Faye Westfall Catches Up With SEPC Chairman Of The Board Mike Roberts

by | Feb 11, 2024


Headshot of Faye Westfall

Catching up with this busy guy is a challenge…

Mike Roberts is currently the Chairman of the Board with SEPC. I consider him one of my kids and I am so proud of him and his new position with SEPC — I just had to get him to stop for a few minutes for a little Q&A!

Mike Roberts headshot.

Mike Roberts, Vice President of Produce Operations for Harps Food Stores, Inc. and Chairman of the Board for the Southeast Produce Council.

First of all, congratulations on your new role as Chairman of the Board for the Southeast Produce Council. I admire your platform of “Unseen Heroes.” I know you have many passions that you considered, why this one?

Thank you, Faye. I am very honored to be the chairman of such a great organization and one that does so much for the produce industry. There is no better produce organization than the SEPC, so it means a lot to be the chairman!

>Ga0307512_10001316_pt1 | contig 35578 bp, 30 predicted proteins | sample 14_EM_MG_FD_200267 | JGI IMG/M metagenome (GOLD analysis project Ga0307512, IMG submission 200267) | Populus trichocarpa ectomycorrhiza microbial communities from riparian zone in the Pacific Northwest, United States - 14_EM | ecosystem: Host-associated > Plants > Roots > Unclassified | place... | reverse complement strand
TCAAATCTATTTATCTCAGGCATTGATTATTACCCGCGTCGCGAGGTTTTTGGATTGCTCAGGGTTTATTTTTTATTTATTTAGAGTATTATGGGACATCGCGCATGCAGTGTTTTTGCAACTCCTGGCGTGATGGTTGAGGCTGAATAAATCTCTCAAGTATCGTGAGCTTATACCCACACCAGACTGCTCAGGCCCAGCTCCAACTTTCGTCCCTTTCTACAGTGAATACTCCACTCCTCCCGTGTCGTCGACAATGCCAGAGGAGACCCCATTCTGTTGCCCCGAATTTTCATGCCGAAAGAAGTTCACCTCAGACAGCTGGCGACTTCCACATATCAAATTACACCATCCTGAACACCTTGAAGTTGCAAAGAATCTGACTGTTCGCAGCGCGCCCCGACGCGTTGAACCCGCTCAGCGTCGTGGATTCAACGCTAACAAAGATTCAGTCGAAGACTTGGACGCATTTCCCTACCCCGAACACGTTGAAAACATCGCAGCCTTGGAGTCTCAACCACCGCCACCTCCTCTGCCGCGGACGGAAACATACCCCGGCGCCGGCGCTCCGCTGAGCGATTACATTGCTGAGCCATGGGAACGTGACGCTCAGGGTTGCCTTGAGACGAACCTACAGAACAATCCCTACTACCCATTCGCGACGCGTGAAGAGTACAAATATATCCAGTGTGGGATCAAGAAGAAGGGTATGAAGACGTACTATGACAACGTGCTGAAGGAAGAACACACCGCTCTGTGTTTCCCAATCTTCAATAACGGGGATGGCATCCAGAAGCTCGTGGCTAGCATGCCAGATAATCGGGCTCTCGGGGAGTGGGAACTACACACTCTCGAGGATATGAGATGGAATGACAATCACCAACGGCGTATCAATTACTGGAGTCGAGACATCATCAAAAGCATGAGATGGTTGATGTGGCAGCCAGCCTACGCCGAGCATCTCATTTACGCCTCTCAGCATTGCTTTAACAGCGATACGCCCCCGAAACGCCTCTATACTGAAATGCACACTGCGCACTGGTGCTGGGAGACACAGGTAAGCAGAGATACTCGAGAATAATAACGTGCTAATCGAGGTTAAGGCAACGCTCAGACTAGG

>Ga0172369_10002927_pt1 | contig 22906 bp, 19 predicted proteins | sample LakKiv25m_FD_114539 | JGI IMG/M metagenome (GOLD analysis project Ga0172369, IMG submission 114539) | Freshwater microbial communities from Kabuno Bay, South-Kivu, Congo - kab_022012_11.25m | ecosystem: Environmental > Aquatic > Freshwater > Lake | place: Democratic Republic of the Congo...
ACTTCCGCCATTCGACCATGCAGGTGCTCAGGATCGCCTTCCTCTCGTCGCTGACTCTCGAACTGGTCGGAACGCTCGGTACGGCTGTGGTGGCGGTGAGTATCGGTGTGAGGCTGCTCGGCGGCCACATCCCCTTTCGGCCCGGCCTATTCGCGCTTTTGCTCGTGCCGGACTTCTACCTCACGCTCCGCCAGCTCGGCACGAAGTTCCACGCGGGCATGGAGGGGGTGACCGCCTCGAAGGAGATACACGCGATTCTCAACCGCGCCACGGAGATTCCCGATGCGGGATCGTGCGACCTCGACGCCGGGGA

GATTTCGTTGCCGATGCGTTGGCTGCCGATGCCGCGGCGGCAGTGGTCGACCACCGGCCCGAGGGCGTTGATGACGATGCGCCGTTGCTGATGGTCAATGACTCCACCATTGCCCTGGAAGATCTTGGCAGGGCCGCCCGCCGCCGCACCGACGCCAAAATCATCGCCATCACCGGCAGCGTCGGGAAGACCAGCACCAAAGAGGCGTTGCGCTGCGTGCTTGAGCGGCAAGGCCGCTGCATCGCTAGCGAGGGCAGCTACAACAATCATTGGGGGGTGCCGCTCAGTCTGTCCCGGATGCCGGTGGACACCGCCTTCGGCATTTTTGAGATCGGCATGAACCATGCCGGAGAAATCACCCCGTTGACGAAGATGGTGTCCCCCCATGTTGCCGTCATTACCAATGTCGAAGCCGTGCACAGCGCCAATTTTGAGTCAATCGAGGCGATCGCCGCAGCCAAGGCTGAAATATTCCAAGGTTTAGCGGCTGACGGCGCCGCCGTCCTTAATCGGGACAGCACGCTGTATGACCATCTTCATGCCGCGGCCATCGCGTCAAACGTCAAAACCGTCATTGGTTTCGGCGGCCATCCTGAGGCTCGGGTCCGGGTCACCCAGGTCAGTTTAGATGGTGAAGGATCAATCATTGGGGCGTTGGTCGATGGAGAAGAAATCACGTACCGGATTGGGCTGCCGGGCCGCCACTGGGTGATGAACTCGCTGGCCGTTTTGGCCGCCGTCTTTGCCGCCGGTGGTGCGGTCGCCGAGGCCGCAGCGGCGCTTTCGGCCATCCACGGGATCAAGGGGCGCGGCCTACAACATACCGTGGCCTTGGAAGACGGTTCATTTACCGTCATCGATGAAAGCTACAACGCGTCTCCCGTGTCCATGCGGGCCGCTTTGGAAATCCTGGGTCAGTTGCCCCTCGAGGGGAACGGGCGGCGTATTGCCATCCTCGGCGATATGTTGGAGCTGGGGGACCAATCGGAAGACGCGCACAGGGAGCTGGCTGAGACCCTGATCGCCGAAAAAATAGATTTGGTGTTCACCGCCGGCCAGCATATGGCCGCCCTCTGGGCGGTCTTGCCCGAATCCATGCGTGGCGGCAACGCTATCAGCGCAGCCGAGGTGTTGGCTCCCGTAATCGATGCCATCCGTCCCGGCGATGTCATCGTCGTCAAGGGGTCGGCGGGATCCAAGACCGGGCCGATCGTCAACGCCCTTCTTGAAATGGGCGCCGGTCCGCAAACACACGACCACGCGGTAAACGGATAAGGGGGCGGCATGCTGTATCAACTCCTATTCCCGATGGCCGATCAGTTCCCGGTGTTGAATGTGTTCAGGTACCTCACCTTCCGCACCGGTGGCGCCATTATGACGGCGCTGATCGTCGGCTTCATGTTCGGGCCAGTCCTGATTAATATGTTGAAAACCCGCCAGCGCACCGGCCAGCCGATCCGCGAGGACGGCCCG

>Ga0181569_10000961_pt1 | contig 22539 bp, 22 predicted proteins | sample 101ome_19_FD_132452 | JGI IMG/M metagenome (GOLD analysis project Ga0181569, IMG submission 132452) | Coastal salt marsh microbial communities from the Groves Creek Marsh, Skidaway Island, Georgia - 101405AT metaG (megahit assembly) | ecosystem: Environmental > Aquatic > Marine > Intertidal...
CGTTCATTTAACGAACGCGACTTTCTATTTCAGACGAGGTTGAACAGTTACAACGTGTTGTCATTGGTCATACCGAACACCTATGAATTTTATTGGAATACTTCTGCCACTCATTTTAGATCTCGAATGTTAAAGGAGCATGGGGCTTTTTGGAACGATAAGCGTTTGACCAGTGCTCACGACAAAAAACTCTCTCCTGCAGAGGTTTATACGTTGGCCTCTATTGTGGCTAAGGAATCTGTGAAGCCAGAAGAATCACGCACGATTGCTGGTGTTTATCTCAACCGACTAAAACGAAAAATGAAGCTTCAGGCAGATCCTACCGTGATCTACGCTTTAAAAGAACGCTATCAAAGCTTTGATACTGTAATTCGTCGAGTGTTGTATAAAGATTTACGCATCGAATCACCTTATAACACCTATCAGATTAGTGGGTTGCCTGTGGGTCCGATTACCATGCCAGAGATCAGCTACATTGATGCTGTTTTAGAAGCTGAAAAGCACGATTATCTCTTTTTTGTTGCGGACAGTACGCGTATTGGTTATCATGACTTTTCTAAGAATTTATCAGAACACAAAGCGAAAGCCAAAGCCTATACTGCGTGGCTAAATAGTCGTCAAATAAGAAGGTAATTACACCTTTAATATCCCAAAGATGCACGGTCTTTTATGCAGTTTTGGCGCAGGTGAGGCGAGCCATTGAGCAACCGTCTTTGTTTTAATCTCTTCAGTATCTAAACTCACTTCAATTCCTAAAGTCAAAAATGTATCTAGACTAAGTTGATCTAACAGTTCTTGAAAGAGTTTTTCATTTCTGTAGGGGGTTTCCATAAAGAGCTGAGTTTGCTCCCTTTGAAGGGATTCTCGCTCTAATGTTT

I do have a lot of passions that I believe in and try to make a difference in; food waste, healthy eating and promoting the consumption of fresh fruits and vegetables. When I thought about choosing a platform, I thought about what my main job is every day, which is making sure that our front-line staff has the tools, products, education and support to do their jobs to the best of their ability. Having been a produce manager myself for a few years and a supervisor working directly with produce managers, I have personally seen how hard produce managers and their staffs work to provide fresh fruits and vegetables to their customers every day, as well as their commitment to not throwing away more than necessary and educating their customers.

It’s a really demanding job that you have to work at and wear many hats. The produce managers and their staff do a lot that align with all of my passions! I also thought a lot about the farmers, field workers, line workers and packers who work tirelessly to produce and ship all the great fruits and vegetables we sell every day. I thought about all they go through to get their products to the stores in the best shape possible, once again to help promote the consumption of fresh fruits and vegetables and reduce waste.

I just wanted to draw attention to and celebrate the first three feet and the last three feet! I have to give credit to my good friend Bobby Creel for that line! I thought it was great – Bobby coined that while we were talking about this platform a couple of years ago! But the point is we can’t do anything in this industry without the people on both ends of it! My hats are off to them, and they are my heroes!